The New Party

April 23, 2012
By Anonymous

Whenever a minority group rules over the majority of the population, the majority is discontented and suppressed, leaving most of the society in disparity. Minoritarianism has caused several wars and rebellions, such as the Apartheid in South Africa between the native majority and the over powering white minority who claimed control over the whole country. Eventually, this system fell apart due to the great social class disparity. Unfortunately, minoritarianism is not solely in governments of the past, but can be hidden in plain sight, even in modern society. In his book 1984, George Orwell warns that religion has become too powerful by synthesizing the malignant and hypocritical governing party’s core sources of power, such as the brain-washing of society by altering perceptions and feeding on the people’s ignorance, from minority-dominating organized religions.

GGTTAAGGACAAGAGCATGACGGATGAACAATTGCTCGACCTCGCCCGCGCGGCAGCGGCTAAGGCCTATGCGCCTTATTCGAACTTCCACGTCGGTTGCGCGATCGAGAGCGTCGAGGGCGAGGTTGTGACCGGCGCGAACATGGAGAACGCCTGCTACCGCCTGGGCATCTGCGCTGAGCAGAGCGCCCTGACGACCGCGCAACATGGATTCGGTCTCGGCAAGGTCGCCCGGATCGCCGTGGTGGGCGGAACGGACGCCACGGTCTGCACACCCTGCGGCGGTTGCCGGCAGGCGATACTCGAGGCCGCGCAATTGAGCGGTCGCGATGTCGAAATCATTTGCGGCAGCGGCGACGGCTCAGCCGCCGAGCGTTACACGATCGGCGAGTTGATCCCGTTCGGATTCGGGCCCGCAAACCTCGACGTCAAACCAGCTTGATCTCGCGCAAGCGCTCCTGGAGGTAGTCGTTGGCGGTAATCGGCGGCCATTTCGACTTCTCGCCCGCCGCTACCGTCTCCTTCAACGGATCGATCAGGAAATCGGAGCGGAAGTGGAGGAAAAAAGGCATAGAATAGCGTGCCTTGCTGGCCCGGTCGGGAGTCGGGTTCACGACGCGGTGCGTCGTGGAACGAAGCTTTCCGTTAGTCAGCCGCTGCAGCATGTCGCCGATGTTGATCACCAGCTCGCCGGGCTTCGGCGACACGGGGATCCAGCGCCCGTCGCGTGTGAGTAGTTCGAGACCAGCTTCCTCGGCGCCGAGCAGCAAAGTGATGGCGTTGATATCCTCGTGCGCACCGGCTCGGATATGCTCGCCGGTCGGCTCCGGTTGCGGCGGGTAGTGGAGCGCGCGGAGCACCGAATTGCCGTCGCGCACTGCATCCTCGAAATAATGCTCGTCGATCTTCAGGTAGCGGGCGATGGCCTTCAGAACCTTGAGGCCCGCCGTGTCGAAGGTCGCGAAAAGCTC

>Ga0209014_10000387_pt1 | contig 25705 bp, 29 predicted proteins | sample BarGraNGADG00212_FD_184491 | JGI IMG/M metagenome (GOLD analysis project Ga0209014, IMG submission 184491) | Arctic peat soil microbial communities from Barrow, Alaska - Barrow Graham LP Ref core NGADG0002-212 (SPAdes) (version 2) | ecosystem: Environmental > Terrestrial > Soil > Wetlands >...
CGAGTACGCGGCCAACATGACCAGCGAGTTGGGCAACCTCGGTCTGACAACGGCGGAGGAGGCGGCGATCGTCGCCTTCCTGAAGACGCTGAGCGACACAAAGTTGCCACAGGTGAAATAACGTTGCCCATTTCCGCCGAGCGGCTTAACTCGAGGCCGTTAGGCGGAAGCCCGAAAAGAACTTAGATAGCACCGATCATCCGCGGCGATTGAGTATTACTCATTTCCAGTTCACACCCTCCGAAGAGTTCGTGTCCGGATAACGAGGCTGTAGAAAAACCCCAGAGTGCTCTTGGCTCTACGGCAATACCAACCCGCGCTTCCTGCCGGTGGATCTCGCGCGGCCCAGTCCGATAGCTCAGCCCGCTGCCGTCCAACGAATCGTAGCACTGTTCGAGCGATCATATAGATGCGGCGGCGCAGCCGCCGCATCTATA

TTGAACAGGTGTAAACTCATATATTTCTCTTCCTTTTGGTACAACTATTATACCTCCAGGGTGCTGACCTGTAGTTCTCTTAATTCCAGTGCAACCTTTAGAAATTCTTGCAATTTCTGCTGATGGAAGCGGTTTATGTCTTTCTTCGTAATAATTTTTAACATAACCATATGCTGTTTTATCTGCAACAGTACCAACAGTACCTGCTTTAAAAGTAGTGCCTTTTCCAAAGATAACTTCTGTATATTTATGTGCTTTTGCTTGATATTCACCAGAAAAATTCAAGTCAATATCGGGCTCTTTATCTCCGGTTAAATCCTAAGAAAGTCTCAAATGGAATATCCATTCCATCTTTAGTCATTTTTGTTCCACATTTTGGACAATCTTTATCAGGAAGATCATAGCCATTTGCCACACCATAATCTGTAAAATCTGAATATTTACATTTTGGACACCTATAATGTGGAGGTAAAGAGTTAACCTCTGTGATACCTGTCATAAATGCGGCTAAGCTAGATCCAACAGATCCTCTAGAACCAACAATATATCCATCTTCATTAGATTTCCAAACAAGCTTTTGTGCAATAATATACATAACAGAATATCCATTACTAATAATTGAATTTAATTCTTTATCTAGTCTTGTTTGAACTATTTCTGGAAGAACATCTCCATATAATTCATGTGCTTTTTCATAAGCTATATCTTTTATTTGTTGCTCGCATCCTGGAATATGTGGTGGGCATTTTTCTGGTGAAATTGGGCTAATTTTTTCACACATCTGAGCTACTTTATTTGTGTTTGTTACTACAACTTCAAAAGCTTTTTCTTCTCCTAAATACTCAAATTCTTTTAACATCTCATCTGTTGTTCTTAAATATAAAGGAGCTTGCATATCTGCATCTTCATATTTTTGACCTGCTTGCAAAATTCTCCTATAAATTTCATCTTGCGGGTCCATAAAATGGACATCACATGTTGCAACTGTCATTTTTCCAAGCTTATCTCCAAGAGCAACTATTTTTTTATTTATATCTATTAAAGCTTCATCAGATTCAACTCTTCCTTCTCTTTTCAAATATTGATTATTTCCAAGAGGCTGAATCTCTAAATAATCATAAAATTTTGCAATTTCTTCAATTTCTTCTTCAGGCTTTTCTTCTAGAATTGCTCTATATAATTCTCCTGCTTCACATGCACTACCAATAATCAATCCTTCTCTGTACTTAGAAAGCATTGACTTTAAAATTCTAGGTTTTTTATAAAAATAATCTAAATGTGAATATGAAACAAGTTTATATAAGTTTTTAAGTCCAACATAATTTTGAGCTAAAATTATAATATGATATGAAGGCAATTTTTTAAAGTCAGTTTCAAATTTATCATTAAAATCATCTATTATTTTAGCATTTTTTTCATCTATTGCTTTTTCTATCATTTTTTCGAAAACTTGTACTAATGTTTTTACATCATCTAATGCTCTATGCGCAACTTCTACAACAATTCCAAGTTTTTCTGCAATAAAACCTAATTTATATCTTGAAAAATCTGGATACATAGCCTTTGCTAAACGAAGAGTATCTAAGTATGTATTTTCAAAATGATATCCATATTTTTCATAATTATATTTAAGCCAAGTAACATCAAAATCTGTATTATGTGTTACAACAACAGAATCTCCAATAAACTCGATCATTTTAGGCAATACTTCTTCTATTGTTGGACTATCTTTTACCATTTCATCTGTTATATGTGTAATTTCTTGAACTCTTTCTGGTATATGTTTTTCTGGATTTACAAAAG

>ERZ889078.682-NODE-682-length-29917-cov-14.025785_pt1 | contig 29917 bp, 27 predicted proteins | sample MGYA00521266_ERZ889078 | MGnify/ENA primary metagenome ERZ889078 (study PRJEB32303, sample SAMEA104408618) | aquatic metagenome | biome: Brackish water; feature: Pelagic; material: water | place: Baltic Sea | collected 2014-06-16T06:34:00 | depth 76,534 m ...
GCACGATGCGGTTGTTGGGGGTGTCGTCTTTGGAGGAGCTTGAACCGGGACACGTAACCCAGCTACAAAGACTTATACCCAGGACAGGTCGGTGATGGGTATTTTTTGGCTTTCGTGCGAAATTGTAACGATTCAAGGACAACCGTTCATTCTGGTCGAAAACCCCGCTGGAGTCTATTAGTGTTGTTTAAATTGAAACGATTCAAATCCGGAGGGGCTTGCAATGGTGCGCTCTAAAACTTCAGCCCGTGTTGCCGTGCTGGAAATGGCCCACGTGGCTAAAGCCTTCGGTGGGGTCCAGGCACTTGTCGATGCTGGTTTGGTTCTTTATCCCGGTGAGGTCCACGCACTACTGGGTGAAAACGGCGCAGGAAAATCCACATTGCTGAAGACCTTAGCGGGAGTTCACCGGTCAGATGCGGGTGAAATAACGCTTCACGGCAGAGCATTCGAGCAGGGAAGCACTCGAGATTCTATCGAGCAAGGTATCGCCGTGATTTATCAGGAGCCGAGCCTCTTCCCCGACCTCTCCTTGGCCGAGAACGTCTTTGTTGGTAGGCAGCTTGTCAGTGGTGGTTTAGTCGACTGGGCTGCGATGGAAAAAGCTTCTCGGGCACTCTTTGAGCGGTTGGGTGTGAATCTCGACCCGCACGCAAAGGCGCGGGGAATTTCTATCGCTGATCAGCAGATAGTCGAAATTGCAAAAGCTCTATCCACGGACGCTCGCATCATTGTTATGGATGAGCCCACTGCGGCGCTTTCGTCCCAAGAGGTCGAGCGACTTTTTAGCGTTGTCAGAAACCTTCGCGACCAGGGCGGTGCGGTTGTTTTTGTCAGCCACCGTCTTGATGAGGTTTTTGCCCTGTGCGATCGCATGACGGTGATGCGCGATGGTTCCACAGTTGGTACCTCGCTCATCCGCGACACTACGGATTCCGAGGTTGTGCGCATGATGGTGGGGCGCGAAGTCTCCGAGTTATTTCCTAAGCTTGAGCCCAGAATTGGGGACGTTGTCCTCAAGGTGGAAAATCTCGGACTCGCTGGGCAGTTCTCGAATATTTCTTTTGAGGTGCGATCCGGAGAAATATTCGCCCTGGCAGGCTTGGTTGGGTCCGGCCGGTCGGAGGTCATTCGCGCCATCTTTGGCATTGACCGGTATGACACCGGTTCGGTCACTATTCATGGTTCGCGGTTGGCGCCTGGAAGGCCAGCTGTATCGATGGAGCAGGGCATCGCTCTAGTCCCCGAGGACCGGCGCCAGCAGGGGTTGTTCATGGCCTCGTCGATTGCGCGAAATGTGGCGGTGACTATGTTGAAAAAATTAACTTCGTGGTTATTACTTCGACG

Administrations such as the one described in 1984, which “control life… in all its aspects” (269) are extremely dangerous as they have the power to alter each individual’s perception of the world. In essence, each of the largest organized religions is arguing that anyone who does not follow its rules is going to hell. This altering of reality effectively prevents rebellion, both against religion and government, since the governed are not conscious of their situation, and “until they become conscious, they will never rebel, and until after they have rebelled they cannot become conscious.” (70) Orwell stresses the dangers of this highly effective form of brainwashing by presenting Winston, the protagonist, with a situation worse than death itself: room 101, or as it is known in religion, Hell. Fear conditioning instills in people the belief that if they comply with the rules imposed upon them, their future will be less painful, thus negatively reinforcing1 their submissive behavior. The complete skewing of reality that Orwell portrays is regrettably not unrealistic, as it is what drives extremist religious acts of terrorism, such as the attack on the United States by fundamentalist Muslims on 9/11. Perceptions distorted by the Party’s ultimate control lead to a population that is willing to commit acts of malice under the assumption that they are for the best.